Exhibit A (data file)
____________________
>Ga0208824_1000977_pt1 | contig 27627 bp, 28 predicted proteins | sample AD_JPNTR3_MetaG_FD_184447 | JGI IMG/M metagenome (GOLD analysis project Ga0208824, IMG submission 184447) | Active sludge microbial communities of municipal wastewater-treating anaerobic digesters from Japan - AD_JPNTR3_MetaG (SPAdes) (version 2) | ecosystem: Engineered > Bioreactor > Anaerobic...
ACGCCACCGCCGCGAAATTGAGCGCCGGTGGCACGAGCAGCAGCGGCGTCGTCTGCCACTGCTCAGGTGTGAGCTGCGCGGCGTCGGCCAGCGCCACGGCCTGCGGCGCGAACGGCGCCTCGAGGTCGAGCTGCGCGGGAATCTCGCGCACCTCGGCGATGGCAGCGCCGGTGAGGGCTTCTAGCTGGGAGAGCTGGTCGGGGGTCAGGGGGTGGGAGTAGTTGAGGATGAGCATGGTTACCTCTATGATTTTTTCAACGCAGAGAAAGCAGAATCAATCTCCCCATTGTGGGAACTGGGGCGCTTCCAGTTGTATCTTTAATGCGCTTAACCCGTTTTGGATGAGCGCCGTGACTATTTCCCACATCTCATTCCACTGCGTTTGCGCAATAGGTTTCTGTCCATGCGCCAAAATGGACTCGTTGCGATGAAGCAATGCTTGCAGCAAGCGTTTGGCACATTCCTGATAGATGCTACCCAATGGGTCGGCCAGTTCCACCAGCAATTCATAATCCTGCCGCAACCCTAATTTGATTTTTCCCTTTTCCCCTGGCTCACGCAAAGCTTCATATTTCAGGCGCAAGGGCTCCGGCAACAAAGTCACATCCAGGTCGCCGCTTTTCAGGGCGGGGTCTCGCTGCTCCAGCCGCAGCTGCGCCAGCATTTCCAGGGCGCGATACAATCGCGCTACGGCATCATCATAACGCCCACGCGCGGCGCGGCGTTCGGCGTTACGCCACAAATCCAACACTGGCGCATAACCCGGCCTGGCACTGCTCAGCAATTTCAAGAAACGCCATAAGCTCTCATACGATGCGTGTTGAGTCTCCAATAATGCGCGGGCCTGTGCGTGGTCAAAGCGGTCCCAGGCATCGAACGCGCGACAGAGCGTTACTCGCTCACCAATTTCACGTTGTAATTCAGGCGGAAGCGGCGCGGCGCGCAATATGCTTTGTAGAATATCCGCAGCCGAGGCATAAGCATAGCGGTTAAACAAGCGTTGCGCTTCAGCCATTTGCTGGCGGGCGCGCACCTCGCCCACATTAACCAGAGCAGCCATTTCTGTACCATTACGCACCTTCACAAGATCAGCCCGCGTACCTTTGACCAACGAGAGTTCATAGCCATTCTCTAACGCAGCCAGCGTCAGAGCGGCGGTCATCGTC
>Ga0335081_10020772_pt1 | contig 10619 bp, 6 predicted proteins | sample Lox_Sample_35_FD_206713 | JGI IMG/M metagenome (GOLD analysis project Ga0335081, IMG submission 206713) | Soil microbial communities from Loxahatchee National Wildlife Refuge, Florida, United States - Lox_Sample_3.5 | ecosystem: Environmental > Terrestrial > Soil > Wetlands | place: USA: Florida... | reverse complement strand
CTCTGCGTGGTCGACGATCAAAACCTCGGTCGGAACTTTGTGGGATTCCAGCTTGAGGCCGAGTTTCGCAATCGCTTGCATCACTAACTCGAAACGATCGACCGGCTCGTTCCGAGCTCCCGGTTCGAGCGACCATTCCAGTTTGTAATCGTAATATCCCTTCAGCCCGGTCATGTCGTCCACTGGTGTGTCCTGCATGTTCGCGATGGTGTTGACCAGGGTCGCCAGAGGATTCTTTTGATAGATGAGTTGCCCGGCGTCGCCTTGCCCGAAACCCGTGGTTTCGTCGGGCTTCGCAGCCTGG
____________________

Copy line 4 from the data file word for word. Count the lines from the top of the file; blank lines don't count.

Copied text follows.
CTCTGCGTGGTCGACGATCAAAACCTCGGTCGGAACTTTGTGGGATTCCAGCTTGAGGCCGAGTTTCGCAATCGCTTGCATCACTAACTCGAAACGATCGACCGGCTCGTTCCGAGCTCCCGGTTCGAGCGACCATTCCAGTTTGTAATCGTAATATCCCTTCAGCCCGGTCATGTCGTCCACTGGTGTGTCCTGCATGTTCGCGATGGTGTTGACCAGGGTCGCCAGAGGATTCTTTTGATAGATGAGTTGCCCGGCGTCGCCTTGCCCGAAACCCGTGGTTTCGTCGGGCTTCGCAGCCTGG